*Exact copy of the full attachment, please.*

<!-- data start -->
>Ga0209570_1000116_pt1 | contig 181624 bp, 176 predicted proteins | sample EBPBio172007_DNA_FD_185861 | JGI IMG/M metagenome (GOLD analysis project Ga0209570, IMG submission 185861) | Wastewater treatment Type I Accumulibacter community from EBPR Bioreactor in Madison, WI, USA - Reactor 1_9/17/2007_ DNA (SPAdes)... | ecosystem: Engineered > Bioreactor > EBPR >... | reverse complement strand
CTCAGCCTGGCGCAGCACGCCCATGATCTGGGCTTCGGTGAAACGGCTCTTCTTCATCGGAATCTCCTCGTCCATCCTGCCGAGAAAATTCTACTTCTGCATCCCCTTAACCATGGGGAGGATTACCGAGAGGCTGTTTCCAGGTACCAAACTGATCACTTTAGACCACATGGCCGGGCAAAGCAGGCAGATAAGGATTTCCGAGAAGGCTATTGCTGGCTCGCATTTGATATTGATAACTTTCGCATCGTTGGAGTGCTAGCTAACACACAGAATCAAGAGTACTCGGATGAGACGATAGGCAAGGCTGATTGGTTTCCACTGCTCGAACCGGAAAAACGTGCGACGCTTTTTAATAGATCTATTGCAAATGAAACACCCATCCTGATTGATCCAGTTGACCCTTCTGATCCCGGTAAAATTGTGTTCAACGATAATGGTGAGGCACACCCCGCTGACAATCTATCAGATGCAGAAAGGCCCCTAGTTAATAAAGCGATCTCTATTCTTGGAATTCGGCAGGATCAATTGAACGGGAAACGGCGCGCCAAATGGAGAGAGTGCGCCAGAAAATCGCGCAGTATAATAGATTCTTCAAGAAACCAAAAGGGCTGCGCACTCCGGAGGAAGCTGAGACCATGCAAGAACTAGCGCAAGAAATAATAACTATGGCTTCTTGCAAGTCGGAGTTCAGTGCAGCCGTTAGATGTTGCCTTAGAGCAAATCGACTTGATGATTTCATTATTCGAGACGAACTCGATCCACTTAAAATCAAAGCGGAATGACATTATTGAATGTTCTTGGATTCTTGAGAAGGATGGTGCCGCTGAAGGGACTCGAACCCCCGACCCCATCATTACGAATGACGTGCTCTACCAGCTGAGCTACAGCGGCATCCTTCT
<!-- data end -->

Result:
>Ga0209570_1000116_pt1 | contig 181624 bp, 176 predicted proteins | sample EBPBio172007_DNA_FD_185861 | JGI IMG/M metagenome (GOLD analysis project Ga0209570, IMG submission 185861) | Wastewater treatment Type I Accumulibacter community from EBPR Bioreactor in Madison, WI, USA - Reactor 1_9/17/2007_ DNA (SPAdes)... | ecosystem: Engineered > Bioreactor > EBPR >... | reverse complement strand
CTCAGCCTGGCGCAGCACGCCCATGATCTGGGCTTCGGTGAAACGGCTCTTCTTCATCGGAATCTCCTCGTCCATCCTGCCGAGAAAATTCTACTTCTGCATCCCCTTAACCATGGGGAGGATTACCGAGAGGCTGTTTCCAGGTACCAAACTGATCACTTTAGACCACATGGCCGGGCAAAGCAGGCAGATAAGGATTTCCGAGAAGGCTATTGCTGGCTCGCATTTGATATTGATAACTTTCGCATCGTTGGAGTGCTAGCTAACACACAGAATCAAGAGTACTCGGATGAGACGATAGGCAAGGCTGATTGGTTTCCACTGCTCGAACCGGAAAAACGTGCGACGCTTTTTAATAGATCTATTGCAAATGAAACACCCATCCTGATTGATCCAGTTGACCCTTCTGATCCCGGTAAAATTGTGTTCAACGATAATGGTGAGGCACACCCCGCTGACAATCTATCAGATGCAGAAAGGCCCCTAGTTAATAAAGCGATCTCTATTCTTGGAATTCGGCAGGATCAATTGAACGGGAAACGGCGCGCCAAATGGAGAGAGTGCGCCAGAAAATCGCGCAGTATAATAGATTCTTCAAGAAACCAAAAGGGCTGCGCACTCCGGAGGAAGCTGAGACCATGCAAGAACTAGCGCAAGAAATAATAACTATGGCTTCTTGCAAGTCGGAGTTCAGTGCAGCCGTTAGATGTTGCCTTAGAGCAAATCGACTTGATGATTTCATTATTCGAGACGAACTCGATCCACTTAAAATCAAAGCGGAATGACATTATTGAATGTTCTTGGATTCTTGAGAAGGATGGTGCCGCTGAAGGGACTCGAACCCCCGACCCCATCATTACGAATGACGTGCTCTACCAGCTGAGCTACAGCGGCATCCTTCT